Los Angeles-based artist Stephen Berkman’s immersive photography installation is a tribute to Shimmel Zohar, a mythical nineteenth-century Jewish immigrant photographer, founder of Zohar Studios. The exhibition includes over thirty photographs, several large installations, a cabinet of curiosities, and a large format artist book about the Zohar project. These uncanny photographs take the visual codes of nineteenth-century portraiture as their point of departure, and the images and objects address both Jewish life and the scientific state of understanding over one hundred years ago. Together, they create an idiosyncratic vision of Victorian life in the United States, revitalizing bygone technologies and themes within a twenty-first century context. Through his work, Berkman shows that history is malleable and contains a multiplicity of meanings.

Berkman’s installation brings to life an enigmatic nineteenth-century New York City photographic establishment known as Zohar Studios, located in the predominantly Jewish Lower East Side. This body of work falls into the tradition of the artist-made museum, such as the Museum of Jurassic Technology by the artist David Wilson in Los Angeles. Like Wilson, Berkman’s art moves beyond the binary of fact and fiction, creating a portal to another world.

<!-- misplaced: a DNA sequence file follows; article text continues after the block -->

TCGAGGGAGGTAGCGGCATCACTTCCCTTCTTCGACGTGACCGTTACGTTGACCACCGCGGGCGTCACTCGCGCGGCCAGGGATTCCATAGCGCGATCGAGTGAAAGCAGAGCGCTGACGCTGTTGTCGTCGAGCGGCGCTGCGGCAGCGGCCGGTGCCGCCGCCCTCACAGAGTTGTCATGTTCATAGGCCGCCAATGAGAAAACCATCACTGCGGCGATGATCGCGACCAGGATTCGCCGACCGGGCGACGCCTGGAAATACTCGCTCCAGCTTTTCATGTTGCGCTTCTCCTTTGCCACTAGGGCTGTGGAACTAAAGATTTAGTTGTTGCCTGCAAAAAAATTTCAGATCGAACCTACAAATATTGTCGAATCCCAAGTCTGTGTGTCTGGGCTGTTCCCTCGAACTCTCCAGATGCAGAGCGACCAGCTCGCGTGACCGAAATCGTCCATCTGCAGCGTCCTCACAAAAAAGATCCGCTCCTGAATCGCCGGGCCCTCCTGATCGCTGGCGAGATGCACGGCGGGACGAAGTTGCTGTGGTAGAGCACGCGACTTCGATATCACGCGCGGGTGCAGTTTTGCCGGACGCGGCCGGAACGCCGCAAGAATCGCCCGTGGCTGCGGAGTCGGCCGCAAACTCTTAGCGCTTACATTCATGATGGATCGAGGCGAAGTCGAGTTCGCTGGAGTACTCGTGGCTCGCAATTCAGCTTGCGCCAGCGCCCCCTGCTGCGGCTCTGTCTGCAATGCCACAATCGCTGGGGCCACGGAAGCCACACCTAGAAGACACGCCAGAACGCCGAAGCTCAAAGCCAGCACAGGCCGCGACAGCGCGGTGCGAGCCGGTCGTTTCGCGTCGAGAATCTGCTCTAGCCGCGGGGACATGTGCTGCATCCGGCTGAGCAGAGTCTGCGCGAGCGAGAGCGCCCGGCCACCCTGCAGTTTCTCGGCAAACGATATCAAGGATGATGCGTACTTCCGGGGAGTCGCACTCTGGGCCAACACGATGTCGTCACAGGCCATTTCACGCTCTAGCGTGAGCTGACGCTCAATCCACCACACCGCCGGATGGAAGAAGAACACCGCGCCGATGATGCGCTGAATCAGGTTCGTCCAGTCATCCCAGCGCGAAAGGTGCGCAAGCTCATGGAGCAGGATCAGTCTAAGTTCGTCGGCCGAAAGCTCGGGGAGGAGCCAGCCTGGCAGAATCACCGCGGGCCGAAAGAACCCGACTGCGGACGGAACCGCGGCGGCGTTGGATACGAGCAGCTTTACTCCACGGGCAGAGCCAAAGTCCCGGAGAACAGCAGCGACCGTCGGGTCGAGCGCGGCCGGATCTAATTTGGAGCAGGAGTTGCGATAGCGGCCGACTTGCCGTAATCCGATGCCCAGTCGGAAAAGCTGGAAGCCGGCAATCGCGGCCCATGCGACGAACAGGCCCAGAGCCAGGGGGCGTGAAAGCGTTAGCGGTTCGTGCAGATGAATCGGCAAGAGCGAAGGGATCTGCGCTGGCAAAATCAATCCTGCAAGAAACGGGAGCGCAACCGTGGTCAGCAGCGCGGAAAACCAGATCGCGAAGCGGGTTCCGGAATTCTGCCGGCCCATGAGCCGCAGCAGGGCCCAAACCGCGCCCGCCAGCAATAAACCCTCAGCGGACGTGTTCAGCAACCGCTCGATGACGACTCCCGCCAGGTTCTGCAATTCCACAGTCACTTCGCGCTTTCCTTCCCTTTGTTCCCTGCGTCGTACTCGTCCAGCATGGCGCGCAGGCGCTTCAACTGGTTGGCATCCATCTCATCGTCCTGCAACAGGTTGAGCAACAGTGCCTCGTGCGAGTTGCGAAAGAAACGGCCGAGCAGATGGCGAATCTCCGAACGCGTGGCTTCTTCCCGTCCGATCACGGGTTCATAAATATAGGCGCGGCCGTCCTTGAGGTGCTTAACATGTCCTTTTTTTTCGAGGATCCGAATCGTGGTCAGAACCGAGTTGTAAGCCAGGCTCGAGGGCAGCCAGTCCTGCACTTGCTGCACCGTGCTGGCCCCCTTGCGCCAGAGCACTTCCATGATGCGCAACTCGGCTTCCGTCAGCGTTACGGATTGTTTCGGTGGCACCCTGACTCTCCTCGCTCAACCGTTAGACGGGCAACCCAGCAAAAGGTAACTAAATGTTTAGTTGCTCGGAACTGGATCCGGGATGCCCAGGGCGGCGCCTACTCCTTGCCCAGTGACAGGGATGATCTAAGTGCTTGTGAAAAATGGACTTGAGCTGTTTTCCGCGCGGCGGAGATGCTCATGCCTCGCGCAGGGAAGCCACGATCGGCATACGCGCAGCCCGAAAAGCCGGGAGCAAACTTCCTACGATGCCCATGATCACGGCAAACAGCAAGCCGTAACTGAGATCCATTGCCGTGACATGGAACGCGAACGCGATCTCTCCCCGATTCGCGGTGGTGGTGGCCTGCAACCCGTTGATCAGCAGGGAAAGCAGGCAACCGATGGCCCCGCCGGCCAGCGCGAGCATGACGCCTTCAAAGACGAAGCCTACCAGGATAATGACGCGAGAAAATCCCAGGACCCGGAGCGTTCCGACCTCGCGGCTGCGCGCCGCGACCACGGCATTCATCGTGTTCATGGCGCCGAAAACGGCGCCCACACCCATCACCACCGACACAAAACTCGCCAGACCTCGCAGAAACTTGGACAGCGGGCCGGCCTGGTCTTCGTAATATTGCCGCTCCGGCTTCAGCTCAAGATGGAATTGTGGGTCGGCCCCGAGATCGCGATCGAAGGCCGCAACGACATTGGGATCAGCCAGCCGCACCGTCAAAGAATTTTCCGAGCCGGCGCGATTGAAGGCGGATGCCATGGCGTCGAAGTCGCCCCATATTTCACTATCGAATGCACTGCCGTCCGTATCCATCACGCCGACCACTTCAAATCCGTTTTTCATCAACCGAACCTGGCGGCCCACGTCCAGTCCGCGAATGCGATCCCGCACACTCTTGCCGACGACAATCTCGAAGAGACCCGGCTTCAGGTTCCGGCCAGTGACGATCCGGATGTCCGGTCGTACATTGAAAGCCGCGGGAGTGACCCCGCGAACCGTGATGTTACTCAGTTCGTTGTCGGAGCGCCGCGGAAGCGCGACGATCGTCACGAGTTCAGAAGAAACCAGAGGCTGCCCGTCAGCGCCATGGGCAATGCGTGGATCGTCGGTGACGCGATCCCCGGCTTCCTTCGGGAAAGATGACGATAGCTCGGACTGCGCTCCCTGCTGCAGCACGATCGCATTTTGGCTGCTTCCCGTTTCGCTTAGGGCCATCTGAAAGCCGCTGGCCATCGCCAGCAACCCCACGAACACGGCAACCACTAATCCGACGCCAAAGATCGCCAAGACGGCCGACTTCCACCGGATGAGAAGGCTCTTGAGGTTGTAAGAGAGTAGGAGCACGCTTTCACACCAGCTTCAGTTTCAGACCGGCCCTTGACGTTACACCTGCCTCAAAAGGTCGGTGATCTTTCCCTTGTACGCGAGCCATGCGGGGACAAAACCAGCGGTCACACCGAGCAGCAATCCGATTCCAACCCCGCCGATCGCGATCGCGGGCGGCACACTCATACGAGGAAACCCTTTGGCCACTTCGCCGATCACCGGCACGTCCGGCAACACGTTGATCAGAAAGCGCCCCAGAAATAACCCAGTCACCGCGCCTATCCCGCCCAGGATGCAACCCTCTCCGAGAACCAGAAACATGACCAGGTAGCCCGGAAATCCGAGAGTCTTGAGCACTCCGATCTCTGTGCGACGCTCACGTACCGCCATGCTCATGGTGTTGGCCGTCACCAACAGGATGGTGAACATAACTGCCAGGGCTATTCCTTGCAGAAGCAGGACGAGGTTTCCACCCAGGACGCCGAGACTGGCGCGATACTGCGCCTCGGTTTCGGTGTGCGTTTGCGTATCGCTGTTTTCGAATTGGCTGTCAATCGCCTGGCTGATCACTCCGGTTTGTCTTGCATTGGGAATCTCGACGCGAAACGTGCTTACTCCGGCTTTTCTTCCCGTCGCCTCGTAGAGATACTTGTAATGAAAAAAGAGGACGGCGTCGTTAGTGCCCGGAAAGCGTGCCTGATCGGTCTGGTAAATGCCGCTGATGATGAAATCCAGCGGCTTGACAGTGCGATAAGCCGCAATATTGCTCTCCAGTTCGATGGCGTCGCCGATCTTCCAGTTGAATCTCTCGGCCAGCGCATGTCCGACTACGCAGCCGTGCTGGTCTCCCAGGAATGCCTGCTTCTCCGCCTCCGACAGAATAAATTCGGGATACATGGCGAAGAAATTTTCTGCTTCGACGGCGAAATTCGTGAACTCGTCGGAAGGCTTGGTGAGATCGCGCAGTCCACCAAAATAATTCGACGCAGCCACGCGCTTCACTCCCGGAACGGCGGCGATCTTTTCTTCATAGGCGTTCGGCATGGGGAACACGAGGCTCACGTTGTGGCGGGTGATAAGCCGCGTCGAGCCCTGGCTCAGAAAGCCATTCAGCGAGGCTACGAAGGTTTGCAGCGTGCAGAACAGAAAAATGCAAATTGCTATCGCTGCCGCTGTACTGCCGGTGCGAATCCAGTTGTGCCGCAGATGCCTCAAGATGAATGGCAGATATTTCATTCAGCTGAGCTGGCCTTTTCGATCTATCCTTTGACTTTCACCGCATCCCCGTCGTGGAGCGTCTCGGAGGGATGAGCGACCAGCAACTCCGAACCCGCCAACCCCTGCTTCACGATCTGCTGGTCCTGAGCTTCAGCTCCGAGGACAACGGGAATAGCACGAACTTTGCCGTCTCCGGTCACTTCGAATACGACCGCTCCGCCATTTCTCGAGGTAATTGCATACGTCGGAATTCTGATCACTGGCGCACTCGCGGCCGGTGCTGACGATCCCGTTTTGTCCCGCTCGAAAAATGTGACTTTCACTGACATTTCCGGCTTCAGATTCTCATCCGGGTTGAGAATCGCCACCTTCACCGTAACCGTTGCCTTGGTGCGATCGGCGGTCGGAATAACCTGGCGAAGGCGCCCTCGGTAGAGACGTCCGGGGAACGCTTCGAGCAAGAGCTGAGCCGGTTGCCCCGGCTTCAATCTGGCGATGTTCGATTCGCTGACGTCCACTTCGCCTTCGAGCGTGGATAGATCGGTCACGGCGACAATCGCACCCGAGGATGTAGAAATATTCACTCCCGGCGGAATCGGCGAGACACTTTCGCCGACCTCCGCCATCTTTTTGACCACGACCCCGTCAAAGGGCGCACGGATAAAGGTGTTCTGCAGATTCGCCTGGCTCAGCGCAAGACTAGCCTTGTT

The name Zohar also refers to the writings that form the basis of Kabbalistic study. This historic text is full of allusions, obscurities, and tangents. Berkman mirrors the complexity and density of this mystical text as he builds the story of Shimmel Zohar, an immigrant from Eastern Europe who came to New York and opened a portrait studio. Using the formality and inherent strangeness of early photography as both anchor and foil, Berkman’s photographs and camera obscura installations create new narratives that live at the crossroads of art, science, history, and illusion.

A Jewish photographer, Stephen Berkman was raised in the Bay Area and now resides Los Angeles. Obsessed with Victorian culture and technology, Berkman has perfected the rare and extremely difficult pre-chemical photographic process known as “wet collodion.” Made with a very large camera using glass negatives, the resulting albumen prints have an unmistakable archaic quality: beautiful, richly detailed, and unsettling.

This exhibition is organized by The Contemporary Jewish Museum and is co-curated by Chief Preparator and Exhibition Designer Justin Limoges and Senior Curator Heidi Rabben.